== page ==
I have often heard students say: “I have a lot of month left over at the end of my money.” The reason for this is usually bad planning. In Potchefstroom it could mean that you probably paid a visit to Bourbon Street six times in the first two weeks of the month, and this resulted in you parking at the hostel during the last two weeks and could only buy an Iron Brew at the hostel’s tuck-shop.
Nevertheless, it there are holes in your budget, it means one of two things: There is a problem with your income, or there is a problem with your expenses. The big difference between the two is that your income cannot easily start a snowball effect that can get you out of trouble. In contrast, expenses, mainly due to interest, can get out of hand, and the snowball rolls completely to the wrong side. What may happen on the income side is that you are unemployed, and therefore not earning any income. Then it doesn’t matter how much control you have over your expenses, the budget won’t balance.
The most important starting point is to compile a budget. My experience at Solidarity Financial Services is that very few of our clients compile a budget whatsoever. It is impossible to apply control over your finances if you don’t know how much money you spend, and on what. With modern technology it is easy to compose a simple Excel worksheet and enter every expenditure, and then compare it to your income. Experience has taught me that the greatest culprits are cash withdrawals and expenditures, for which there is no proof as to where the money was applied.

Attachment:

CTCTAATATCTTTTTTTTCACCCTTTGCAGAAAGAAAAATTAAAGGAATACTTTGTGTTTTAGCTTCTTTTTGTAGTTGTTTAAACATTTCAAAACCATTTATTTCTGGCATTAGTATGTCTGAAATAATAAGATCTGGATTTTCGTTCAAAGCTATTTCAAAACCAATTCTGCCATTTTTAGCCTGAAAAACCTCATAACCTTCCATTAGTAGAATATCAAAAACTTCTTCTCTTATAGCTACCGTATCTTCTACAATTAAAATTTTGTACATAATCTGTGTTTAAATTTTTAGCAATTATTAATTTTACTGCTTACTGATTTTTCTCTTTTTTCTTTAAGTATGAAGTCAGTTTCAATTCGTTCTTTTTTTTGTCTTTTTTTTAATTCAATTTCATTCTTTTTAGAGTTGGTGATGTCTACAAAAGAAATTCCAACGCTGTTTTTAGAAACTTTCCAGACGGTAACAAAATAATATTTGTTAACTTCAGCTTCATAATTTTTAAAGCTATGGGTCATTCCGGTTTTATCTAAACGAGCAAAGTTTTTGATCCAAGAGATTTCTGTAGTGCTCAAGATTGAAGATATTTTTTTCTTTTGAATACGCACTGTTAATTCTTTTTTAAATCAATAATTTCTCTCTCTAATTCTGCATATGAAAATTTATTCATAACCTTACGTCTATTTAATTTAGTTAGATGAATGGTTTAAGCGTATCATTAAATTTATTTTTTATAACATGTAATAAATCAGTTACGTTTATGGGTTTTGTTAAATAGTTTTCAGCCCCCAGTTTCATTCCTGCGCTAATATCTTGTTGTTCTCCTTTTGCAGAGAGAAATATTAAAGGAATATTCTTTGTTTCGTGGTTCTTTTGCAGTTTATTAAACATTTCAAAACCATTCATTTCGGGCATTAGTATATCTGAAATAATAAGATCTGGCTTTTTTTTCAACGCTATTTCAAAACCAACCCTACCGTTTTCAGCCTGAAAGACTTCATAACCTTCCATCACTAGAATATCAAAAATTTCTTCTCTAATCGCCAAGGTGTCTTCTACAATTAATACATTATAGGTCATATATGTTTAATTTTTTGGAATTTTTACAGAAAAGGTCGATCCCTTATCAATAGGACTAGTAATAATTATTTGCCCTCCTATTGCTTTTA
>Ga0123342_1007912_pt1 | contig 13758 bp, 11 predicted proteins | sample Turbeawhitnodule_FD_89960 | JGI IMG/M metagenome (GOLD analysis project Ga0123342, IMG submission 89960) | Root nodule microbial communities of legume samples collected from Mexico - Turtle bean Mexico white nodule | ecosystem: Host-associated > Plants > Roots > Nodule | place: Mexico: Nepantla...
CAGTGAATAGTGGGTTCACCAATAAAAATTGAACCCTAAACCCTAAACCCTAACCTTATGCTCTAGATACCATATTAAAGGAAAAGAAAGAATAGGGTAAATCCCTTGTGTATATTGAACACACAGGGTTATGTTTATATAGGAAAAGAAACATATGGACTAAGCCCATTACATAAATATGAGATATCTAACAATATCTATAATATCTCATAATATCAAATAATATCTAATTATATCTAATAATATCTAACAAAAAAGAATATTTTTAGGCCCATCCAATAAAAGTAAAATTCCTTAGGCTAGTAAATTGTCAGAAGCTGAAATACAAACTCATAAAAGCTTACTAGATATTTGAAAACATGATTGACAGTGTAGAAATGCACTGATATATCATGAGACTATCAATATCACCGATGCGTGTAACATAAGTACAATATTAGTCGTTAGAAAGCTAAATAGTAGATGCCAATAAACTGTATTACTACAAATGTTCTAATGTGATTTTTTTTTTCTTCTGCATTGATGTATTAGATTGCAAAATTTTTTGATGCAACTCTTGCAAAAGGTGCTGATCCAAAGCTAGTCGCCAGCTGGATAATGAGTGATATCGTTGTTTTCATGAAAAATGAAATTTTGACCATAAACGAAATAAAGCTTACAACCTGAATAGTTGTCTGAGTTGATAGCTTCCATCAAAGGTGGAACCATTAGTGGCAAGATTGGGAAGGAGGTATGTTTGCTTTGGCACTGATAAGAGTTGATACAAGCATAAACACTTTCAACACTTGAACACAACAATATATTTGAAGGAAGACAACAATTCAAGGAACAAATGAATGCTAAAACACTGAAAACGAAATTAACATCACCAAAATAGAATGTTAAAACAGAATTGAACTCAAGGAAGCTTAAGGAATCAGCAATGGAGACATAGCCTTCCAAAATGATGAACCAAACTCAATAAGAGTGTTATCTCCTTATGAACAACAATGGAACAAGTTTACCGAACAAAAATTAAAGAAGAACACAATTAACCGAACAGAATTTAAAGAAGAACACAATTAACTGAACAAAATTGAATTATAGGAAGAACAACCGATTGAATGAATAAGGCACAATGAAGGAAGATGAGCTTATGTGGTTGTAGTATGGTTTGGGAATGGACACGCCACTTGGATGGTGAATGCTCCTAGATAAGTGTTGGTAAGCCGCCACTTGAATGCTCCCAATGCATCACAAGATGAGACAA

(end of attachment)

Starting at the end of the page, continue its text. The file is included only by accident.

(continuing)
A budget should be an honest document. Should your budget in the end not correspond with what is reflected in your bank statements, it means you weren’t honest enough.
The most important advice that I can give, is to get rid of interest in your life. Start with the expensive interest – credit cards, clothing accounts, personal loans etc. To live on credit and spend interest on something you cannot show, is the greatest reason why South Africa is currently maintaining a negative savings rate.
Interest on a house loan is an exception, as at least you are paying interest on an asset which should in time increase.
C.J. Langenhoven said: “He who pays in cash is master of his pocket.”
Without a budget you will find that the bank’s credit card division, Edgars, Foschini, and many others, are the masters of your pocket.
Smit is CEO of Solidarity Financial Services